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About MikeOH

  • Rank
    Won't Leave!

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  • Gender
  • Location
    KPOC - Brackett Field, Pomona, CA
  • Model
    '70 M20F

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  1. @Parker_WoodruffThanks for quelling the 2X "info". Still, I don't understand how their risk increases?? Is there actuarial data that factually demonstrates higher risk?
  2. I agree with that 100%. And, that is EXACTLY what I think is going on here: The insurance company would make a lot more money if four pilots insured four airplanes, rather than sharing one (equal hours). Not taking into account Vance's valid points, their risk exposure is the same, yet the premium is double! They'd like to get away with 4X (equal premium to four individual aircraft), but know they can't. Their not-in-motion risk goes down as well; by a factor of 4.
  3. Good analysis. Can't say I disagree with any of those effects. I also don't believe that those risks justify the 2X increase
  4. And, again, how is the insurance company's risk exposure higher if four pilots fly 50 hours each, or one pilot flys 200 hours? Remember the premise in my hypo that EACH pilot is equally experienced, etc and, therefore, presents the same risk profile per hour of flight. One can even assume the rate is based on the worst pilot, still doesn't justify 2X unless that's what he'd get charged as the sole pilot on a policy.
  5. Hypothetical answer, let's say one in every four Mooney pilots has an incident. That airplane now has a much higher chance of getting damaged. HUH? My hypo was that the TOTAL hours remain the same. If they all have the same experience, etc. their individual risk per hour is identical. So, what difference does it make if ONE pilot flys 200 hours, or FOUR pilots fly 50 hours each?
  6. Hypothetical for all the insurance company lovers out there: Four pilots, all with equal ratings, hours, etc. pay twice what one of them, by themselves, would pay for a policy. Only ONE pilot can fly the plane at a time. Please explain why it's reasonable for the insurance company to DOUBLE the premium if the TOTAL hours is the same, either way?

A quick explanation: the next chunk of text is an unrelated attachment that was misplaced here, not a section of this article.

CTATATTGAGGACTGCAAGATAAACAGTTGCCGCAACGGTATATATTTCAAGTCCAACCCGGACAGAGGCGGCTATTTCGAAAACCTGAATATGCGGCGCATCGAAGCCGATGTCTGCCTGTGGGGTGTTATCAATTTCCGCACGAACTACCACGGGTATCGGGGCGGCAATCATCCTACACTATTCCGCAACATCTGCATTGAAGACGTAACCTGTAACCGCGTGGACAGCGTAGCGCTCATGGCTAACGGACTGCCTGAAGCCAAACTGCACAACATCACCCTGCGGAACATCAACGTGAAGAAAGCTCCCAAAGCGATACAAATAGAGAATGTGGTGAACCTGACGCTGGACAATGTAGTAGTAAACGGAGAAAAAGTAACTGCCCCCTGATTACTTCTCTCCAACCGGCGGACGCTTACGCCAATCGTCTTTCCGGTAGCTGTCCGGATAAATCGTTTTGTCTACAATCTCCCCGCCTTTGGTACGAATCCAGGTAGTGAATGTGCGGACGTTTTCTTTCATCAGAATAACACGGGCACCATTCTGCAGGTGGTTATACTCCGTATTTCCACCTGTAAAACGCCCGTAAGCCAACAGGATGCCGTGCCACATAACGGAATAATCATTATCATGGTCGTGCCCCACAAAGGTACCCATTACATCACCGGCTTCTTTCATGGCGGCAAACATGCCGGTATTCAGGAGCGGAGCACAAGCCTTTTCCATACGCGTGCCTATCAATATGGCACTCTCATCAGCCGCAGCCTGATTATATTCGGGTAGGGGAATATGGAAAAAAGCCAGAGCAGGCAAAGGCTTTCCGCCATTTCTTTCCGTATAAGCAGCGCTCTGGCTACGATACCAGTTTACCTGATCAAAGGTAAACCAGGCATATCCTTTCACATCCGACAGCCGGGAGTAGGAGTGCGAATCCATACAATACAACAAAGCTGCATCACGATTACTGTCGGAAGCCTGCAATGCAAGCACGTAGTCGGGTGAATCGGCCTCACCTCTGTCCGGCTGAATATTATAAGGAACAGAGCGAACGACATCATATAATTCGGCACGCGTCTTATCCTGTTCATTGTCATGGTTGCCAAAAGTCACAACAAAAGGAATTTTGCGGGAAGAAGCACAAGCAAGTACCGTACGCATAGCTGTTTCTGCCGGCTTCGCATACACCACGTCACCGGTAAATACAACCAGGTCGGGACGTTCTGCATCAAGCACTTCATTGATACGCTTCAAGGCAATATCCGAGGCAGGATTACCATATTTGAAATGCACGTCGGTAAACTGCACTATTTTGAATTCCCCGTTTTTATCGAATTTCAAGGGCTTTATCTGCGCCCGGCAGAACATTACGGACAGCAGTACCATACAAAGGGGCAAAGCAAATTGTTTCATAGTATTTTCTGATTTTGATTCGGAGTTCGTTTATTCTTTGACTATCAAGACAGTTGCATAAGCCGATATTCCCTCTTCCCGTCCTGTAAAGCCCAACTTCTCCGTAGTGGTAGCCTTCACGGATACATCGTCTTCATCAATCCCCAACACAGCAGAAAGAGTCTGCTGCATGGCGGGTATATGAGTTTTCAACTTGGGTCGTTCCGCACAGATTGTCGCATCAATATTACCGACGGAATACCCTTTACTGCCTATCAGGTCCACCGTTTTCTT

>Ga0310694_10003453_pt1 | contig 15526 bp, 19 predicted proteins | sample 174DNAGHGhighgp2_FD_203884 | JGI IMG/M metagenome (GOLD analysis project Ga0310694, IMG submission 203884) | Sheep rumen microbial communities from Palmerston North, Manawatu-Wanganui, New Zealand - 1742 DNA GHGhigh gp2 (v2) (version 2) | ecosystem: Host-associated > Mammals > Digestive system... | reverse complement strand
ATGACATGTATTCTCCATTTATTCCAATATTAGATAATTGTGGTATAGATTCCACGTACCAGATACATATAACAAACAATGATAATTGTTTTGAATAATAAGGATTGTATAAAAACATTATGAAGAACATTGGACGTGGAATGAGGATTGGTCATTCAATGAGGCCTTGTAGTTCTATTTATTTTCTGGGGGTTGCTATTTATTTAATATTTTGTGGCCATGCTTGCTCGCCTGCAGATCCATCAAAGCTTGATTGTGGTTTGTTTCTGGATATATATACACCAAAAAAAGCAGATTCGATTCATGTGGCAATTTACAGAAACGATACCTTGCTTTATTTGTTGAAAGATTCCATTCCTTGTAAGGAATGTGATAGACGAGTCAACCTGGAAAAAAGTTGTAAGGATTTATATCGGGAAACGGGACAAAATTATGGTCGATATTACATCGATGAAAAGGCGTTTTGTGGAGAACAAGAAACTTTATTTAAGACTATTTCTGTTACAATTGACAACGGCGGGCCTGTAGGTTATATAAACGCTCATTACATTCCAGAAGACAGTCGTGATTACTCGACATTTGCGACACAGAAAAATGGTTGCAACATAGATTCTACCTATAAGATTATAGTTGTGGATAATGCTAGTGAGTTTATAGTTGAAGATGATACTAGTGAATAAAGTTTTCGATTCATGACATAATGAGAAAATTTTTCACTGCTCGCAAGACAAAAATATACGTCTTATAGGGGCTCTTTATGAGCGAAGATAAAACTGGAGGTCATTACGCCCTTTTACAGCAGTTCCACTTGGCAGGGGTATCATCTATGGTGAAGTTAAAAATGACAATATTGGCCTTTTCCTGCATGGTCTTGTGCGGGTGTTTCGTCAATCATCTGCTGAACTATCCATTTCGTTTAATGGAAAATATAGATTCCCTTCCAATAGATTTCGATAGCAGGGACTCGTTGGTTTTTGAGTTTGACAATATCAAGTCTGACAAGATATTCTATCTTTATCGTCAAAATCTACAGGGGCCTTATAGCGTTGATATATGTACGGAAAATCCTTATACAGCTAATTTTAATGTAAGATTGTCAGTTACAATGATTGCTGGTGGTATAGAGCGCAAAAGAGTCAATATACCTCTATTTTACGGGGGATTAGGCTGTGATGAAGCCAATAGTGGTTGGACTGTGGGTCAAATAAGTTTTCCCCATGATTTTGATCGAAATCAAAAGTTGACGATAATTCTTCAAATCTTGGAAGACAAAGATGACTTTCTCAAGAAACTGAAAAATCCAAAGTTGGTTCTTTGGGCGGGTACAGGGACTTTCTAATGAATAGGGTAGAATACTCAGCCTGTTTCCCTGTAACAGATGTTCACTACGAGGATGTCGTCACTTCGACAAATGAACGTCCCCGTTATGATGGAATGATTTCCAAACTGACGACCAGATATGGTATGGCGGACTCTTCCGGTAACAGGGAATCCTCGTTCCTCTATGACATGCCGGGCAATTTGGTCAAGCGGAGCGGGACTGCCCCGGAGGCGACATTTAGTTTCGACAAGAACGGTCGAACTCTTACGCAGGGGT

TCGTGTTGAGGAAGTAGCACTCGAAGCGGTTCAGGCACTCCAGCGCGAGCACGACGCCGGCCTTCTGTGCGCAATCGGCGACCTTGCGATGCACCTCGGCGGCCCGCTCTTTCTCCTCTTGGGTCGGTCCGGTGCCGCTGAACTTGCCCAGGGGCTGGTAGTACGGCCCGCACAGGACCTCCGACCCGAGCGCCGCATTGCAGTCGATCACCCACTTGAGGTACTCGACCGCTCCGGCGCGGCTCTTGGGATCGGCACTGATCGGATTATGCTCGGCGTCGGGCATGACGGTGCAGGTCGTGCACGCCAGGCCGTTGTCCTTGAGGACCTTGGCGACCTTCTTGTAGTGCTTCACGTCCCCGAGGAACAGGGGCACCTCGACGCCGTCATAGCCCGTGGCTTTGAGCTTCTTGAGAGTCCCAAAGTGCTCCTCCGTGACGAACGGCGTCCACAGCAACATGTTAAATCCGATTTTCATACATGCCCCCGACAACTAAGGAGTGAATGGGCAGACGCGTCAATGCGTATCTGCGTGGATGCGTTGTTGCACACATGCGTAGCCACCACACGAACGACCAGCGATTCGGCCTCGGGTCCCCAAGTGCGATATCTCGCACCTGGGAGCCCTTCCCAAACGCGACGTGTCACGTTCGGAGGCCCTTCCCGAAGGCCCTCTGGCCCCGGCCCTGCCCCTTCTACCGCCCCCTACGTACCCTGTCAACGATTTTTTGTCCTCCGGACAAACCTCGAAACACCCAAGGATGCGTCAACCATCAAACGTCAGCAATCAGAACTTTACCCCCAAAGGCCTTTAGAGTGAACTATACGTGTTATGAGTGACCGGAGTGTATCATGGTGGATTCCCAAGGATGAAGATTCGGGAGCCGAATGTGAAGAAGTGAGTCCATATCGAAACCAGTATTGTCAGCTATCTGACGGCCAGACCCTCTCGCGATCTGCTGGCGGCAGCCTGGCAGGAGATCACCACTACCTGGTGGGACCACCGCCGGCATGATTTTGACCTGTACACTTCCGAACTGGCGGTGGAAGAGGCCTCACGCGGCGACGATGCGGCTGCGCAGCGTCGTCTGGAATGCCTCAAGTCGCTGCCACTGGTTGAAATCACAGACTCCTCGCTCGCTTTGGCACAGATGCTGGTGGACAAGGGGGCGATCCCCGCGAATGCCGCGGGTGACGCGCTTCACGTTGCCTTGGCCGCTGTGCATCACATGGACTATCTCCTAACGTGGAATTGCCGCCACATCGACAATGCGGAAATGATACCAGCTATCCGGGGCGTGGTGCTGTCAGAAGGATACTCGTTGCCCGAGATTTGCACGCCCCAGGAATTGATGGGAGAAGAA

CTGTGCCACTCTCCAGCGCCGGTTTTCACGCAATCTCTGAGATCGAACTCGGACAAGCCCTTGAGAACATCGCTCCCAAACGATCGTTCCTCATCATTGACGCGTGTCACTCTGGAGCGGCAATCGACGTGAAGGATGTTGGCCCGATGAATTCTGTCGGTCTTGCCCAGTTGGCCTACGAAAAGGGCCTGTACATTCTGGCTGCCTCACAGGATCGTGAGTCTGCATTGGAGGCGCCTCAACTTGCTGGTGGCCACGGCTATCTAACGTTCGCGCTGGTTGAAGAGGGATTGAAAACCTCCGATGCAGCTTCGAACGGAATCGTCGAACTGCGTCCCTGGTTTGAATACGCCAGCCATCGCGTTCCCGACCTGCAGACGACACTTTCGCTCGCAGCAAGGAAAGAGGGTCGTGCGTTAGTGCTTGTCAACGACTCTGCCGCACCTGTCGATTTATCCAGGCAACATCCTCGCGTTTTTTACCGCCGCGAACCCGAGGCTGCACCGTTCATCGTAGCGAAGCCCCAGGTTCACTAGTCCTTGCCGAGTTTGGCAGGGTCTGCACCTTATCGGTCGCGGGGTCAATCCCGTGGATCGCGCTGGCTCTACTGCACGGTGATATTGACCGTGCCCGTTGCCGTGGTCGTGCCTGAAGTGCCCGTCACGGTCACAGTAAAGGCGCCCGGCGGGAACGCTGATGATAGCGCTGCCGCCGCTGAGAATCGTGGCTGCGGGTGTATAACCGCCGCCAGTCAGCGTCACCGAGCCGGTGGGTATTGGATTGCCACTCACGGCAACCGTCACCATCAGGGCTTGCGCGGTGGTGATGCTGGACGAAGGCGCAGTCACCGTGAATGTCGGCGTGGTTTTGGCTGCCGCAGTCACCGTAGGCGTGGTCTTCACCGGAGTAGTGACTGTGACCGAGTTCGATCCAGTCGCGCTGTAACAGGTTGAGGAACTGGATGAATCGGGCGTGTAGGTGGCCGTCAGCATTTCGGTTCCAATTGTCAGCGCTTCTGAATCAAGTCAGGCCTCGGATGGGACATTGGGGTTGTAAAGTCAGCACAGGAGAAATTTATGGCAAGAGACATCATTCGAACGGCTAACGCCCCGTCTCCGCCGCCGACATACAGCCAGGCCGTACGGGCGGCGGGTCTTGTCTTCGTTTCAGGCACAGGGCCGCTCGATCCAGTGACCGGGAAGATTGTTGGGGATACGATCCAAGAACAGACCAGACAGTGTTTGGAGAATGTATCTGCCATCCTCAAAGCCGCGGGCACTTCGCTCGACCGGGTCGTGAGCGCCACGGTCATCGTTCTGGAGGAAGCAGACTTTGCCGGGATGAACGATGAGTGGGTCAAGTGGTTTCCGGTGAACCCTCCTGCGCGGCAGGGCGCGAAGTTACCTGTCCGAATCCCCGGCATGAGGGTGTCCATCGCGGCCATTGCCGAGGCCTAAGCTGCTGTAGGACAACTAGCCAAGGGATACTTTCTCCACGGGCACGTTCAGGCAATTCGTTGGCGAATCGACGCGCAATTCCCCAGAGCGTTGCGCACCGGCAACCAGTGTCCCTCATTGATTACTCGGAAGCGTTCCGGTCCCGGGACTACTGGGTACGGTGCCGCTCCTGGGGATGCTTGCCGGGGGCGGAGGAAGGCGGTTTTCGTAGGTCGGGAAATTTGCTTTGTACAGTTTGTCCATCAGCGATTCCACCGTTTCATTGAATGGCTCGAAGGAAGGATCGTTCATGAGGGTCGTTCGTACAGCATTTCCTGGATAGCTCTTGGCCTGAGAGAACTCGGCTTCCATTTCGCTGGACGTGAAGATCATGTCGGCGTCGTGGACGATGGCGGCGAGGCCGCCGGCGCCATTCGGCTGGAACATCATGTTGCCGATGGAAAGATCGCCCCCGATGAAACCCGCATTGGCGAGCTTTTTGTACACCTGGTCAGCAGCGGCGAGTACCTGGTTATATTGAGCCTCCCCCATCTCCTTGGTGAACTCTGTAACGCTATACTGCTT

7. Care to share the name of the shop so that I can make sure I NEVER go there? Won't cover his work after only 44 hours?? (I'm assuming the 44 hours isn't over a 5 year period)
  8. I thought camshafts were SURFACE hardened. Once that surface has been compromised/penetrated the metal will continue to wear even if the cause of the spalling is removed. Do I have that wrong?
  9. I suspect, based on the excerpt from AeroShell below, that the prop is significantly hotter than ambient (not a surprise):
  10. Yep. I wonder how long before that will be the law (especially here in the People's Republic of Kalifornia)
  11. I asked how many MOONEYs are flying in such conditions; not military. And, those records date back 50 - 75 years; not all that common. Anyway, you sound like the guy that chases kids off his lawn I'm done here.
  12. Turbo, yeah. NA M20F, not so much!
  13. Oh, puhleease! How many owners are flying their Mooney at -40?
  14. All I know is that I don't need no stinkin' placard telling me not to operate the aircraft at minus frickin' 40 degrees! I'm not doing ANYTHING at that temperature
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